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Changes to Healthcare that Impact Rehabilitation

October 23, 2017



What are some of the current changes to the healthcare industry that will directly impact rehabilitation disciplines, especially speech-language pathology?


There is a tremendous amount of disruption within the marketplace. Innovation, industry reform, and better-educated consumers impact how we provide services. Healthcare reform is not something new. But, the rate at which it is happening and the breadth of those changes are impacting rehabilitation services to a greater extent.

Medicare is looking for ways to improve upon the current system. In 1998, the Prospective Payment System went into effect for skilled nursing facilities (SNFs). Since then there have been many voices calling for an improvement in the reimbursement model – one that will promote individualized care for residents using patient characteristics and their specific needs to ensure the most accurate payments for services. Numerous agencies, demonstration projects, and consultants have spent quite a bit of time reviewing and testing all different types of modifications to our current plan.

First, there are mergers and consolidations. Again, this is not something that is brand new. But the pace has certainly increased. The current market pressures result in an increase in the number of healthcare organizations that are consolidating services in order to better meet the requirements for data reporting, reimbursement, and integrated networks of care. It is interesting to see the data on merger and acquisition activity among hospital groups: it increased 70% between the years 2010 to 2015, and remained strong through 2016. In fact, 2016 was a record-breaking year for healthcare mergers and acquisitions.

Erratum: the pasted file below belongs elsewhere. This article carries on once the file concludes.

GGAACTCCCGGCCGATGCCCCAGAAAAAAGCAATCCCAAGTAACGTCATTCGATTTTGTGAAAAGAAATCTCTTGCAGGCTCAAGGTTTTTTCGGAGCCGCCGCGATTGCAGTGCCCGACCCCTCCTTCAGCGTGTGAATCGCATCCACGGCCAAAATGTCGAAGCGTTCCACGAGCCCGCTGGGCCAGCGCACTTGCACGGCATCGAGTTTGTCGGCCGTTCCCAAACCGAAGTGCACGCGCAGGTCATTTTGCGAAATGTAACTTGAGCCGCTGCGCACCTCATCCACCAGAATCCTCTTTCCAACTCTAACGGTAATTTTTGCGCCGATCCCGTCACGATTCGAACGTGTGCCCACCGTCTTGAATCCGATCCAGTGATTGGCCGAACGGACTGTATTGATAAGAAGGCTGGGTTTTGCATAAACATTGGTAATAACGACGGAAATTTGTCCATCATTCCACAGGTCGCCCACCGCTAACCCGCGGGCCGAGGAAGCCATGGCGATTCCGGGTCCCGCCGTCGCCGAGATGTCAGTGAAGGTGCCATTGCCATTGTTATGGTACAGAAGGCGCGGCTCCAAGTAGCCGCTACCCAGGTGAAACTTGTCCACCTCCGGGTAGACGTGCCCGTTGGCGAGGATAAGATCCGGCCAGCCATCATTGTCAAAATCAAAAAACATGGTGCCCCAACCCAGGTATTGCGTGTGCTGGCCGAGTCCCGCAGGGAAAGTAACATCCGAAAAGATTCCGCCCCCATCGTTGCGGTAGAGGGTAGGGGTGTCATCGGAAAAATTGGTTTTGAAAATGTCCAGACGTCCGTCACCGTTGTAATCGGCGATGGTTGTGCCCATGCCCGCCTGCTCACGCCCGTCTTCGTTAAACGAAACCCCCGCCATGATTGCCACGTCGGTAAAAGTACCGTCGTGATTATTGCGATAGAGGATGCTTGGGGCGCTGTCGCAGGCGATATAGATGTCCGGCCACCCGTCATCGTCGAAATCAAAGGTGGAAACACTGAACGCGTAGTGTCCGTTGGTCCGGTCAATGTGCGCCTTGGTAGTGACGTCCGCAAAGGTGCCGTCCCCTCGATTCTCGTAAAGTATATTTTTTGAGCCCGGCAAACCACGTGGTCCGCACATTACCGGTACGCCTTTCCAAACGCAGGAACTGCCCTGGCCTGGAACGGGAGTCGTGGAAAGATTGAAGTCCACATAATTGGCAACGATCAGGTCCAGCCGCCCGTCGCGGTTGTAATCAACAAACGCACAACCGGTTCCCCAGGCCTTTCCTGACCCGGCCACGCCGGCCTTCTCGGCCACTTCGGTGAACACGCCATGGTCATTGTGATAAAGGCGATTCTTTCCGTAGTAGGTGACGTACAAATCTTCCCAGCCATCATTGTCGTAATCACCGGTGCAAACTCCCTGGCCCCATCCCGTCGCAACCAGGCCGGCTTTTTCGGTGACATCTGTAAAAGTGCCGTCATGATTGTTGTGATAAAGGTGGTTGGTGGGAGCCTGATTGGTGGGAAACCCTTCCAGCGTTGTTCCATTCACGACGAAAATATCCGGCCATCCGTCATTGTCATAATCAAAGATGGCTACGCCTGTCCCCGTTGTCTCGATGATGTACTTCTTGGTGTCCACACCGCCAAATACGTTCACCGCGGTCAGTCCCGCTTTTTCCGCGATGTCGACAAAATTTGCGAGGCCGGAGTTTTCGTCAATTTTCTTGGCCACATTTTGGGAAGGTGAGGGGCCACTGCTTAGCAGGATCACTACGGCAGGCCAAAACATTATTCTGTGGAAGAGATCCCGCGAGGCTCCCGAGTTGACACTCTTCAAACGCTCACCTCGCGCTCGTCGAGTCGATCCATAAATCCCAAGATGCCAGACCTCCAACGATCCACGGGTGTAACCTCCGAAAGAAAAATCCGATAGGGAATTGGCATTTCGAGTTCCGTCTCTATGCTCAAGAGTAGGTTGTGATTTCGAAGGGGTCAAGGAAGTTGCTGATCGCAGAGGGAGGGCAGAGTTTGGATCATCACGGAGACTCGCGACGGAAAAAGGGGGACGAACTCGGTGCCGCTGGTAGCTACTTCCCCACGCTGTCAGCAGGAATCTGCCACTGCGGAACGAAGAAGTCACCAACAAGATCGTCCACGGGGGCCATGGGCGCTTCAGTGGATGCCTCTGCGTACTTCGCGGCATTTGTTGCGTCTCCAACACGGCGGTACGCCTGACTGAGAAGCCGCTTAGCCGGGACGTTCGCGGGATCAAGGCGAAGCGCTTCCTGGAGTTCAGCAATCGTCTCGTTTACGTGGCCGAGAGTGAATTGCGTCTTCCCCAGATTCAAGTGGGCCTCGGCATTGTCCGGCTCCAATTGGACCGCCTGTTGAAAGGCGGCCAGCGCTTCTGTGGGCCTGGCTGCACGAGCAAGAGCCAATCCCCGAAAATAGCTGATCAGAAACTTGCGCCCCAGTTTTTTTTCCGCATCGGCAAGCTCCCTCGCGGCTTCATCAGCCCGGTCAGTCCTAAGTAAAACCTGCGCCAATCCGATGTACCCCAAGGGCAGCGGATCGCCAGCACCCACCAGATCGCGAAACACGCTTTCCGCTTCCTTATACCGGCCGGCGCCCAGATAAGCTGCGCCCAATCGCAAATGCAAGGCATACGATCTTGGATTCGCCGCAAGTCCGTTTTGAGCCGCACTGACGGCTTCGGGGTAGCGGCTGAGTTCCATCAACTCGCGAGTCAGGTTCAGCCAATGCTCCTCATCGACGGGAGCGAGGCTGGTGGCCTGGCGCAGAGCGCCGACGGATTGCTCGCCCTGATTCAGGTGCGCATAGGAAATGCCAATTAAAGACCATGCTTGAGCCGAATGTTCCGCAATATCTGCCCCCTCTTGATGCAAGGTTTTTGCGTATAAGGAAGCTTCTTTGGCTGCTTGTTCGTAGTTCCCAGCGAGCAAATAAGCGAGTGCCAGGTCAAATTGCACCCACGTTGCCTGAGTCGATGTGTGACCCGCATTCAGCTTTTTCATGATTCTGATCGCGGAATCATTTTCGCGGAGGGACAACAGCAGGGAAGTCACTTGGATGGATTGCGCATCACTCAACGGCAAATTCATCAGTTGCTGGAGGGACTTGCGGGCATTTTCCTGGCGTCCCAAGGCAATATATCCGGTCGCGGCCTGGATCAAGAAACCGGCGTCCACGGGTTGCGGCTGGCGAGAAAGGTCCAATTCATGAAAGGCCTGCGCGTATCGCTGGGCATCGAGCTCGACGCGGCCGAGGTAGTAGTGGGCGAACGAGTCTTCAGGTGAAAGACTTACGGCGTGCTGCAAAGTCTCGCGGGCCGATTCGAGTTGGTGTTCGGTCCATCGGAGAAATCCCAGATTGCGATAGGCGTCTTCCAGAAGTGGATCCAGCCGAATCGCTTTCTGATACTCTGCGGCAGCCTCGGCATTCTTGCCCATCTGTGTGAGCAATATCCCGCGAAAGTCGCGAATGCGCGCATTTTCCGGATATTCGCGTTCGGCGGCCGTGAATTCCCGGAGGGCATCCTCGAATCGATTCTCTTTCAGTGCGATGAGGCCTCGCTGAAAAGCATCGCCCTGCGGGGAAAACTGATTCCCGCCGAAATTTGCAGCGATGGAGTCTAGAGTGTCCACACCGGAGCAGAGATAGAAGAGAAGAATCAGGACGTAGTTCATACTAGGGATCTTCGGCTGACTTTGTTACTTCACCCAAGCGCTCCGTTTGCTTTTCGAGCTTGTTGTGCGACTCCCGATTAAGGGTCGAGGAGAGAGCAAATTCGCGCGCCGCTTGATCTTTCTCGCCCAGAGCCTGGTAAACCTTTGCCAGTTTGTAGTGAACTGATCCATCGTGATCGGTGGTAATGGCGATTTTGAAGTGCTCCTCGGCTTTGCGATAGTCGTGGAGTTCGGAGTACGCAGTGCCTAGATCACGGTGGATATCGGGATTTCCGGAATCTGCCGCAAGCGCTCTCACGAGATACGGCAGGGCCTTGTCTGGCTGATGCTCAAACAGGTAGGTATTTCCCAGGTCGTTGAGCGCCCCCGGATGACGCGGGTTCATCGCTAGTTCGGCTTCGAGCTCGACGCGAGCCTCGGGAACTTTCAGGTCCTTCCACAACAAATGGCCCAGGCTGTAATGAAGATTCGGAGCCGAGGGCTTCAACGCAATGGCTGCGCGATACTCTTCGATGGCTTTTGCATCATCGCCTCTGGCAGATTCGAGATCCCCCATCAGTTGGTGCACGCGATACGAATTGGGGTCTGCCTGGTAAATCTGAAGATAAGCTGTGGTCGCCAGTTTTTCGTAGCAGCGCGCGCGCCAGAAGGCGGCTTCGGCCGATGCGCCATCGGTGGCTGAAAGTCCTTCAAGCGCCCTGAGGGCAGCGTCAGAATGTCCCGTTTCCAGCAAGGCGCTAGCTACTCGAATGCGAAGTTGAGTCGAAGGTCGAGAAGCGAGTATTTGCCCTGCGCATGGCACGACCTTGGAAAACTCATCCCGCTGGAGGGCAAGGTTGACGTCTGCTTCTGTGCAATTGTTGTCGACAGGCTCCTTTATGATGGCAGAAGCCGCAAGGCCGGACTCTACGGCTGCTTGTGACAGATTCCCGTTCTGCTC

Why is this happening? Certainly, there is great pressure to lower costs. The cost of acquiring needed technology such as electronic medical records, and emerging technologies in surgical interventions and other life-saving techniques, has put significant financial pressure on organizations. Finally, there is pressure to use new ways, such as coordinated care continuums or preferred provider networks, to deliver health care.  These allow for more efficient patient movement through different levels of care, and save money.

For speech-language pathologists, this creates an environment of changing administrators, providers, and corporate culture. My experience over the course of 20 years in an evolving healthcare company is that when there were new providers, some of them had extensive experience with speech pathology, and some of them had very little. The quality of their experience was also highly variable; some had very positive experiences, and others not so much. Knowledge and philosophy can also be very variable within our practice. Within our field, we all have had different experiences, and have differing philosophical approaches and styles. Early meetings with new providers allow you to describe your experience and philosophy, and can help you gain trust and build relationships early on, which pays dividends later.